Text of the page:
Indians Loyalty Sparse in Bob Feller Hometown

By Greg Echlin

Kevin Ernst of Van Meter, Iowa, admits it.  He grew up a Chicago Cubs fan.

But after marrying into a family loyal to the Cleveland Indians because of the town’s most famous native son, Hall of Fame pitcher Bob Feller, he leans toward rooting for the Indians. Continue reading Indians Loyalty Sparse in Bob Feller Hometown

A Goat Doesn’t Throw or Hit in the World Series

By Ian Echlin  and Greg Echlin

If only Andy Pafko were around today…

One of the most popular figures in Cubs history not named Ernie Banks would have seen what he always believed:  Good baseball overrules any curse.  It didn’t matter if it were a billy goat or Bartman.  Continue reading A Goat Doesn’t Throw or Hit in the World Series

Indians Snub First Baseman From 1948 World Series Champion

By Greg Echlin

Eddie Robinson prefers to take the high road.

As the only surviving starter of the 1948 Cleveland Indians World Series championship team, he has every reason to feel bitter for not being invited back to the city where he experienced the most enjoyable season of his 13-year playing career.

Continue reading Indians Snub First Baseman From 1948 World Series Champion

Baseball Hall of Famer With Northwest Missouri Roots

By Ian Echlin

A Northwest Missouri man leaves a legacy pressed in the Baseball Hall of Fame. The small town guy lived thankful for his career playing professional baseball. From the small town in Missouri to the small town of Cooperstown, N.Y. baseball fans find the story of a historic baseball career.

A family portrait of the Wheat family. Photo provided by Alan Wheat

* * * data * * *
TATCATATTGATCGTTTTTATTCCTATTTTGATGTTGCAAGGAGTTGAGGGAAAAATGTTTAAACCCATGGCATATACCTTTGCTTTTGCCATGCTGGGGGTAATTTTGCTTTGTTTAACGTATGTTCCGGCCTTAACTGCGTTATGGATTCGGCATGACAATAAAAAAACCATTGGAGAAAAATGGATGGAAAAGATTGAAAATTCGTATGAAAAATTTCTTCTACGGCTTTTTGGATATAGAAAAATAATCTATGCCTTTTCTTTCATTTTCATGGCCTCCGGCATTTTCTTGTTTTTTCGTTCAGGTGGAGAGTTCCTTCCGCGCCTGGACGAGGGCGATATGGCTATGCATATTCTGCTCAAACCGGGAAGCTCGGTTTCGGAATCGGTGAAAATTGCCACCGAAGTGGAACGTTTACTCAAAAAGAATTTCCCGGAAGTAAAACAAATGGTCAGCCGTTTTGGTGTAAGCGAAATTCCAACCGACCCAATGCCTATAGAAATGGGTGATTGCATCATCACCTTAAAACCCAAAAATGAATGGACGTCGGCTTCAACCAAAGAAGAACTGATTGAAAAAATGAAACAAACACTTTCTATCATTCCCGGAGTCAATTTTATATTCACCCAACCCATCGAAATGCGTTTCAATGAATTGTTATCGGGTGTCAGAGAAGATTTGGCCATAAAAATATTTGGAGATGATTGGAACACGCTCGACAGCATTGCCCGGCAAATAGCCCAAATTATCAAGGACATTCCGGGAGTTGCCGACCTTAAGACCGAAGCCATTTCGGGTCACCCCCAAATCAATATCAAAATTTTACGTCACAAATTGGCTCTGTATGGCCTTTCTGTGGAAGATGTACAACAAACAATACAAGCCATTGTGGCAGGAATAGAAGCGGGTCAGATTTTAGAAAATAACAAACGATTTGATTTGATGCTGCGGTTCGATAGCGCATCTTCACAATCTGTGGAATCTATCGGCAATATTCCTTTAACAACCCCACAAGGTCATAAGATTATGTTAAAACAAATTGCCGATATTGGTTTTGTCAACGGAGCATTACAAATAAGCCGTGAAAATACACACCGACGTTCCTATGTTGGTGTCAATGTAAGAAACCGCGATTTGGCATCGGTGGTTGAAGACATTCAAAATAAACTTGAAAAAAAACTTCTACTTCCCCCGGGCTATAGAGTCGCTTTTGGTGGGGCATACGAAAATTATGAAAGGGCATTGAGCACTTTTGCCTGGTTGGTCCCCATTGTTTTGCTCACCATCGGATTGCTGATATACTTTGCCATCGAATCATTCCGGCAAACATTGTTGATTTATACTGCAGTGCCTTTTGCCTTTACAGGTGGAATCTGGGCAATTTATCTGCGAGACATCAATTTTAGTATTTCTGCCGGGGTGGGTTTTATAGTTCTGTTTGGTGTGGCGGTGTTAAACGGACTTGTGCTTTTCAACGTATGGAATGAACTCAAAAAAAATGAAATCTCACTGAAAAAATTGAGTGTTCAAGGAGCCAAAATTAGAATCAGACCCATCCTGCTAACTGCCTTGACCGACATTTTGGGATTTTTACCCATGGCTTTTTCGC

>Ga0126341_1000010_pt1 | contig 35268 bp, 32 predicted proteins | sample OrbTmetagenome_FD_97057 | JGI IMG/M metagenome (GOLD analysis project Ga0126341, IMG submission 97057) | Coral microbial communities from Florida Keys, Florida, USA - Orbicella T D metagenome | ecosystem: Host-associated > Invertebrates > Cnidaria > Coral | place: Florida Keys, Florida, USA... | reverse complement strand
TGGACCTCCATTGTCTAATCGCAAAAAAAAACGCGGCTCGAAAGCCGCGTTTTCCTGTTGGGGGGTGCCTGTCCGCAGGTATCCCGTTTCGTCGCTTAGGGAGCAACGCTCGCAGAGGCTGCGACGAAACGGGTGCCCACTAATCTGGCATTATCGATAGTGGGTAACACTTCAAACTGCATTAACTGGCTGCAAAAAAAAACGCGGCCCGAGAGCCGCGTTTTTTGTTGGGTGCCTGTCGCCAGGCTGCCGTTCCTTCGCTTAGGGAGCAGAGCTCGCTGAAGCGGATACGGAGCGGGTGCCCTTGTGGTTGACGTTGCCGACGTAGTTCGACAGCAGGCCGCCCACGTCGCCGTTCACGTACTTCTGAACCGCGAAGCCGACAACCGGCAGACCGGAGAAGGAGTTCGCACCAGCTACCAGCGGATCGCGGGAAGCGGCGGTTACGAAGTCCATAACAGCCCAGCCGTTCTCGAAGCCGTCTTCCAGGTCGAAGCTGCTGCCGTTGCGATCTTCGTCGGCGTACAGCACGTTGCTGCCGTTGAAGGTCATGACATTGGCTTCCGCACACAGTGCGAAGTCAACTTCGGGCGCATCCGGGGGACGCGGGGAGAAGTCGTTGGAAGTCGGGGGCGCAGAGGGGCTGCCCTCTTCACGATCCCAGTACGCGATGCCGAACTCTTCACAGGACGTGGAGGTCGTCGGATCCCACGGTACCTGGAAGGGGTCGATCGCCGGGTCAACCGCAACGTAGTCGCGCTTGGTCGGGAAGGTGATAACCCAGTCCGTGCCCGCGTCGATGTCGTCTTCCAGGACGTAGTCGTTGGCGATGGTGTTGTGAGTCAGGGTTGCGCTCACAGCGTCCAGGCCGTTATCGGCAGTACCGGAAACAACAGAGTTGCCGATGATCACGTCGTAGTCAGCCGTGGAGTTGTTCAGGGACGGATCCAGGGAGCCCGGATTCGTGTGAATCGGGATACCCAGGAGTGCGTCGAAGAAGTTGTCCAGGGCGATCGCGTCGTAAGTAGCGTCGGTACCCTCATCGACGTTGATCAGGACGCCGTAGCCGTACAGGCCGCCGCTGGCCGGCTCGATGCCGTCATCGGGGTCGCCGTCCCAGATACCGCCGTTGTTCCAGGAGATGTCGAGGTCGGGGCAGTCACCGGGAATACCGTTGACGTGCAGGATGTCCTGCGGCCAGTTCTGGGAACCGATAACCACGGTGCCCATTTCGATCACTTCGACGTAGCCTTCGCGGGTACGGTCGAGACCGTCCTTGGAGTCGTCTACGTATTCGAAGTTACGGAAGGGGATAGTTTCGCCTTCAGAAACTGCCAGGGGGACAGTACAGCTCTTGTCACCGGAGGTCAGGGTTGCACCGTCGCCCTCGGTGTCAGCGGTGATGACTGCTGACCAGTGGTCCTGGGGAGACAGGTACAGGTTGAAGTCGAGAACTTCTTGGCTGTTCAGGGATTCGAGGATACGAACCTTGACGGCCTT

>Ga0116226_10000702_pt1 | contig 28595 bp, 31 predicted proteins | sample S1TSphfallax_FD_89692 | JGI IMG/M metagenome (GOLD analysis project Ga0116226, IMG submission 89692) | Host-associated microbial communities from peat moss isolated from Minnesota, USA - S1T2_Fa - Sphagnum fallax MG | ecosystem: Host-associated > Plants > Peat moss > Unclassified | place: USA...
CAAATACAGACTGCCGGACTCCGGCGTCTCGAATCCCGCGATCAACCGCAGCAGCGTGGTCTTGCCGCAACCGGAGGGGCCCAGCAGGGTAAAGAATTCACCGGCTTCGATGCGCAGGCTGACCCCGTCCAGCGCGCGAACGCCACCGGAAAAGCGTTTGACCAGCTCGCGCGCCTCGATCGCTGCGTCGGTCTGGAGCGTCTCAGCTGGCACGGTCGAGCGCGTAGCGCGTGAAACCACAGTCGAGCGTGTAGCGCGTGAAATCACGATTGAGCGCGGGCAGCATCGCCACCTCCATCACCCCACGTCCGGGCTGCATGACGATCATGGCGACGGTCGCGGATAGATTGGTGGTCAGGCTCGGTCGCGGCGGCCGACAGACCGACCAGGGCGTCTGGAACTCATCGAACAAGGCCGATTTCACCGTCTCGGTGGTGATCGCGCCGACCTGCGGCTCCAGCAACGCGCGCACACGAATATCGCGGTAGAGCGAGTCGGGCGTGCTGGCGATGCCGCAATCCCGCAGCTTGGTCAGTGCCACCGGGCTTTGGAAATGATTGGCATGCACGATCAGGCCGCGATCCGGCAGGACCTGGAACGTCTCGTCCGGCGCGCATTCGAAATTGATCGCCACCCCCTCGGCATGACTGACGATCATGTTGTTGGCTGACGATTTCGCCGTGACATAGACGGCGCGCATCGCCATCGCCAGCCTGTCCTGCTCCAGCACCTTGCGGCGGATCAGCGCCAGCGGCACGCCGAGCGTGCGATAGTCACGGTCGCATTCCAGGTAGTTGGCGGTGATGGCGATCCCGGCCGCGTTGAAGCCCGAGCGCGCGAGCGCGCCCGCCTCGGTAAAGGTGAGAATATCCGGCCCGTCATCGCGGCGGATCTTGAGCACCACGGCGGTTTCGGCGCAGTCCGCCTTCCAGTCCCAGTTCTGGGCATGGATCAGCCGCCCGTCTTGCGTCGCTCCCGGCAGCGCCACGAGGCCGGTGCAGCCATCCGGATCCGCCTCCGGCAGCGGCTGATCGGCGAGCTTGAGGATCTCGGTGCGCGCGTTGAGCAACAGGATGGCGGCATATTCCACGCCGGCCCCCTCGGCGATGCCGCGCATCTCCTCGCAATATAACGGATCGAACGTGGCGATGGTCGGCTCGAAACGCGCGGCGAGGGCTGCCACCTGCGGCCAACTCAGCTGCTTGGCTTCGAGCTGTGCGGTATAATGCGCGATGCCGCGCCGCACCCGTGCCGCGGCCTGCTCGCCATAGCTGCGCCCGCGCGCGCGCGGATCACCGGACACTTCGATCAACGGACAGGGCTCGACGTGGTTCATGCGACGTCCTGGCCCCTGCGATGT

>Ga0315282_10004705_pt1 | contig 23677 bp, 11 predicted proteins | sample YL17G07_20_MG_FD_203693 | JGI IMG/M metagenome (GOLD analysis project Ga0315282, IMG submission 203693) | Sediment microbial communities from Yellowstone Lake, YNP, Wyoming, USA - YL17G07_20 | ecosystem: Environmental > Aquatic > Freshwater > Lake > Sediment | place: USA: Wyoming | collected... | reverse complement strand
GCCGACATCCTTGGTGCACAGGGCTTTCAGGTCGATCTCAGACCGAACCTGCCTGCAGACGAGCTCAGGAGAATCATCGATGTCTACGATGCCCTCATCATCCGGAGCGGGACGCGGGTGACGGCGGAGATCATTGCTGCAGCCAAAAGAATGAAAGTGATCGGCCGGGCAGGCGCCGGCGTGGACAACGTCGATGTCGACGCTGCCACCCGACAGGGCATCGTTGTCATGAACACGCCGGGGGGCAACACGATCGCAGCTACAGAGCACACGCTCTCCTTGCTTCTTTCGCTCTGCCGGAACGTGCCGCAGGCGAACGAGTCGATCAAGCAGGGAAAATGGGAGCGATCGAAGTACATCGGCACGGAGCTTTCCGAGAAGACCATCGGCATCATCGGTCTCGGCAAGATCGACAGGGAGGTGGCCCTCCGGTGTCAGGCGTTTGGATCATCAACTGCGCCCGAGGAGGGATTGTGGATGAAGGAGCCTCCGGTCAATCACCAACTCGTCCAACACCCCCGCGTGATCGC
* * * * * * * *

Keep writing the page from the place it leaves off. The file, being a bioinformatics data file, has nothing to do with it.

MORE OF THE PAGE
A family portrait of the Wheat family. Photo provided by Alan Wheat

“This is one of the great moments of my life. I’m here on my first visit and I saw a lot of things at the Hall of Fame which brought back memories. It is a beautiful setting for this sort of thing. I’d like to take this occasion to thank everyone for everything,” Zack Wheat said during his induction ceremony in 1959.

He grew up in the country, near Polo, Mo. (Population: 575), and he always wanted to play professional baseball. The stretch of Missouri Highway 13 crossing through Caldwell County and Polo is dedicated as the Zack Wheat Memorial Highway, and at a young age he rode that highway out of town to play semi-pro baseball in Kansas, Louisiana, and Alabama.

In 1909 Wheat signed a Major League contract at age 21 with the Brooklyn franchise, the Suberbas. Charlie Ebbets was the president of the franchise destined to be called the Dodgers, and as the financier he built Ebbets Field in 1912. Wheat spent most of his 18 year career playing at Ebbets Field in Brooklyn, N.Y. He played with some of the greats – Honus Wagner, Jimmie Foxx, and Cy Young. Many legends were made in this era, Wheat included.

“He always loved the Dodgers. Baseball was a lifelong dream he got to fulfill,” Zachary Alan Wheat, the great grandson of Zack Wheat, said. Continue reading Baseball Hall of Famer With Northwest Missouri Roots